Hugh Robjohns wrote:... I never judge sound quality from YT clips as there are too many unknowns...
Youtube now provides information as to whether it has reduced gain (loudness normalised) on uploaded files. Right click on the video being watched and "Stats for nerds" appears. YT does not increase level on "quiet" uploads but does lower ones considered to have too high average loudness - for a less unpleasant listening experience when listening to a random series of uploads of (previously) varying average loudness. If loudness normalisation has been used, that is gain reduction, the words "content loudness" appear along with the amount in db that the file has been gain reduced.
Unsurprisingly, the TIOBE file which I referenced has not been loudness normalised by YT, for its average level is very low, much lower than we would expect. I dont know what is its highest peak because I cant easily check it ( I would need to rerecord the entire movie in real time) but there's no reason to believe the upload is lower in average level than intended by the production company. So ... that an uploaded file from a major distributor is any lower in gain than was uploaded and intended seems highly unlikely.
When you said elsewhere the upload is "stupidly low' (in average level) it is indeed, but it's not the fault of YT who dont increase the average level of any uploads. It's "stupidly low" because most likely that was the file uploaded to YT!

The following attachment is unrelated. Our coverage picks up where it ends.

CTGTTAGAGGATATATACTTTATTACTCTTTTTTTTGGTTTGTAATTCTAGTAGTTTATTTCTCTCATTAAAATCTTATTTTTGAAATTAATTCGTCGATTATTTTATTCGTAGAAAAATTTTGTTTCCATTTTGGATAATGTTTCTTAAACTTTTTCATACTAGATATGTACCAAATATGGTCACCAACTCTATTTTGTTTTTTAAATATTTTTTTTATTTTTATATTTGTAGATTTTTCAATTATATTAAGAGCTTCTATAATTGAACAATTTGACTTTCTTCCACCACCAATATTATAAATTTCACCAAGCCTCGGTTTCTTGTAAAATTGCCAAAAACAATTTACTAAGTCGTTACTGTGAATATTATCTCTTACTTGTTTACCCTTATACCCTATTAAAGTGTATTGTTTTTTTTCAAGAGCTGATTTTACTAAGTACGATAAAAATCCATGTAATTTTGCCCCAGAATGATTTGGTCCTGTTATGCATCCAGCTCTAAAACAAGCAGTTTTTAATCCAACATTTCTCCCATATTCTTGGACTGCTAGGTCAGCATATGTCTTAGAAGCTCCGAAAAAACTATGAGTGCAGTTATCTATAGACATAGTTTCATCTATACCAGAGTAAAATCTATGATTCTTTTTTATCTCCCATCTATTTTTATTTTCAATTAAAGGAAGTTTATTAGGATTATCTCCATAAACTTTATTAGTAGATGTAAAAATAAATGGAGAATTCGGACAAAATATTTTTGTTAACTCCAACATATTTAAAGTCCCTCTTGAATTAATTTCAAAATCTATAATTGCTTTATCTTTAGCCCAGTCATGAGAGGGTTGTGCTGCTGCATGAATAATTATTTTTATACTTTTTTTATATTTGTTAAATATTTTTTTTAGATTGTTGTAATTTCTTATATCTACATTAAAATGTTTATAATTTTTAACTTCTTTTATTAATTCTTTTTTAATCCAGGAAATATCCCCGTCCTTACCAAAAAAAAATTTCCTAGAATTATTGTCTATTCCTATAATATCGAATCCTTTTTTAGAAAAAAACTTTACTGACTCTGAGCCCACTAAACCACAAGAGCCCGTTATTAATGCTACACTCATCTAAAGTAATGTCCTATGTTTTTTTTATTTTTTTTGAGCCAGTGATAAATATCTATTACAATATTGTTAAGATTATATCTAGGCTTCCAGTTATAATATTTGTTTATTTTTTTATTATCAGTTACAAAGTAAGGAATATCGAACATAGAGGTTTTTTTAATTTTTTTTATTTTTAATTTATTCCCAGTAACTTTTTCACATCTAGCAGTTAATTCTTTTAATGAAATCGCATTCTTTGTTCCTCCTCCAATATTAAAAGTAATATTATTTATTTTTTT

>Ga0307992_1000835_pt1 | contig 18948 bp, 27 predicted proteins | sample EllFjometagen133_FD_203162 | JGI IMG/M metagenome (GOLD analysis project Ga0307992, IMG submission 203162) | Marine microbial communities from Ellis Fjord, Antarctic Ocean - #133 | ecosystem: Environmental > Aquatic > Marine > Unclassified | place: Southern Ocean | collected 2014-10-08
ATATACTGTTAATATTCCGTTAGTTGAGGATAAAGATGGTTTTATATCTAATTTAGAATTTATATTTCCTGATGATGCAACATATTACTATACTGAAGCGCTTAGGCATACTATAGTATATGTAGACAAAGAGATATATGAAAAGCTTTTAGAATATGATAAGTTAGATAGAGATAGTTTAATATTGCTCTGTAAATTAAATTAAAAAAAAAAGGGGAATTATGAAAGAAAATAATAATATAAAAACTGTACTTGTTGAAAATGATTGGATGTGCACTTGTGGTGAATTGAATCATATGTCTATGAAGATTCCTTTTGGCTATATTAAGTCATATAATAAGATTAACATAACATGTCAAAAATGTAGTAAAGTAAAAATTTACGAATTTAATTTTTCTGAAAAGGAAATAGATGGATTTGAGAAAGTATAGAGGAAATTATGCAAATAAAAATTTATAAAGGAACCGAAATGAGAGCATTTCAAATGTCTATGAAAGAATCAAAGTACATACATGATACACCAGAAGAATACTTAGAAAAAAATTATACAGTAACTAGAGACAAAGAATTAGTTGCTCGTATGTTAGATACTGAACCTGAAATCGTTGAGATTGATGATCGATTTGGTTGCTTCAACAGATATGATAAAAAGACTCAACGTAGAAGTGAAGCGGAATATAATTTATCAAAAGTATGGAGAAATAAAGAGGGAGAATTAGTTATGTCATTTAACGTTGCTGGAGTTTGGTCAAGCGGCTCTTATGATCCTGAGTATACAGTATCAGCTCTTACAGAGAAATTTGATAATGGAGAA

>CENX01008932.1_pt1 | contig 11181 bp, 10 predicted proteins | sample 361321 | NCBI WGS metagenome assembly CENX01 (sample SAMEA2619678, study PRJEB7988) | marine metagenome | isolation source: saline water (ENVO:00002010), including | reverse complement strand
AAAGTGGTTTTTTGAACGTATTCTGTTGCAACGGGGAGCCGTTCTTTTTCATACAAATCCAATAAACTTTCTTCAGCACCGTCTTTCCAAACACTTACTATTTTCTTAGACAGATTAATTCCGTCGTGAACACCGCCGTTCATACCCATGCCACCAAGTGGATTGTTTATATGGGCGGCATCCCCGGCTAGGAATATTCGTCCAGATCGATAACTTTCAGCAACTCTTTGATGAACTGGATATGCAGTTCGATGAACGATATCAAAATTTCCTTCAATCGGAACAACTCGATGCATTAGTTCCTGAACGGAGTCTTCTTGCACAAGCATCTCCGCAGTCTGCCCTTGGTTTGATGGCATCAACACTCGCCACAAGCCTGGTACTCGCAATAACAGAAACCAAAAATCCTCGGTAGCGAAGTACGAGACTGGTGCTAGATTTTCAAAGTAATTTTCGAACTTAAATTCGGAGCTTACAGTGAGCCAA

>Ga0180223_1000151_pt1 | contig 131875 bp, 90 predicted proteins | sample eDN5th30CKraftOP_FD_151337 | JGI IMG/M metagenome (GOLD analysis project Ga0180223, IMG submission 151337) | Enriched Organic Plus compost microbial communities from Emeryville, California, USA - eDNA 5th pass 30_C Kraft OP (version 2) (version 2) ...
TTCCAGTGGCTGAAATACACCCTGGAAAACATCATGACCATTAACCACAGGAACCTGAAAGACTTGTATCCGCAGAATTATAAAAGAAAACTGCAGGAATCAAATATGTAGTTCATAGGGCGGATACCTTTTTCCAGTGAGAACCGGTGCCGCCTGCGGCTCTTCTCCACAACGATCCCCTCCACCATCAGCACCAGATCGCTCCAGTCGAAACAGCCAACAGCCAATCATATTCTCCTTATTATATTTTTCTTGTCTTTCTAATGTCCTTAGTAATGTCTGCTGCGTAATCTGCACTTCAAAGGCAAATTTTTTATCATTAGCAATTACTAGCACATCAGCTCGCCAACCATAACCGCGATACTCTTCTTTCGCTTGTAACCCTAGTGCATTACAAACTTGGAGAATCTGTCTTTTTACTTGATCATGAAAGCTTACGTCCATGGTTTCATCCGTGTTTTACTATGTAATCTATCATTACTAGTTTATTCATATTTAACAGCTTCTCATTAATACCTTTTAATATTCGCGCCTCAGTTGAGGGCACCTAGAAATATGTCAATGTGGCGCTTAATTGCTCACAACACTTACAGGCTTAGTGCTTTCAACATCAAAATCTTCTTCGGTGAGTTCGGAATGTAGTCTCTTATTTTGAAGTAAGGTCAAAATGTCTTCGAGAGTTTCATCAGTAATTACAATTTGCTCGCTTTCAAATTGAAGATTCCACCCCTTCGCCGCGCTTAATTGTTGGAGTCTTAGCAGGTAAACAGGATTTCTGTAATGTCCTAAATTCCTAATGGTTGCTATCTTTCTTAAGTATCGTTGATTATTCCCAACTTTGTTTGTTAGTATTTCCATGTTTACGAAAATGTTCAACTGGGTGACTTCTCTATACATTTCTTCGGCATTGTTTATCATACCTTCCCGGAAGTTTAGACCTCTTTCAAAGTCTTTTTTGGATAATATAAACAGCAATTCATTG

And as we know, given that audio data compression as used on YT first throws away very quiet high frequencies, uploading to YT a file with much reduced high frequencies is the very last thing a good engineer would do. Again skilled mastering for the lower resolution destination format.
Unsurprisingly, compared to a loudness normalised DVD the audio on the DVD of the same remaster (2016) is also stupidly low .
But as already mentioned more than once, it's more than that. Within the file itself, the balance of speech frequencies is cockeyed. The vowel sounds are far too loud compared to the consonants. In technical terms, the frequencies below roughly 2 kHz are too high compared to those between 2kHz and 4 kHz, the latter carrying the important consonant sounds. It sounds muffled and indistinct. Turning the volume up helps somewhat but then the vowel sounds can become unpleasantly loud for many listeners.
It's interesting to compare the production company's promo sample to another older transfer YT upload. YT has loudness normalised the older transfer (second file) down by 8.6 db (see "stats for nerds") but it's still subjectively louder - and speech much clearer - than the official sample.The reason is that - again - the speech frequencies in the older transfer are much better balanced. More like normal speech. It doesnt have an excess of lower frequencies. YT does not change spectral balance.
And again, in the older transfer, the frequencies in the critical speech intelligibility band are relatively higher, so they are less likely to be reduced by the YT audio codec...compared to the official latest upload which risks those same highs, already too low, being reduced even lower by the YT codec.
https://youtu.be/9GsrDe96HUE Official sample 2016 remaster
https://youtu.be/IPLBAYvZVY8 Older transfer, same section at 1:05:19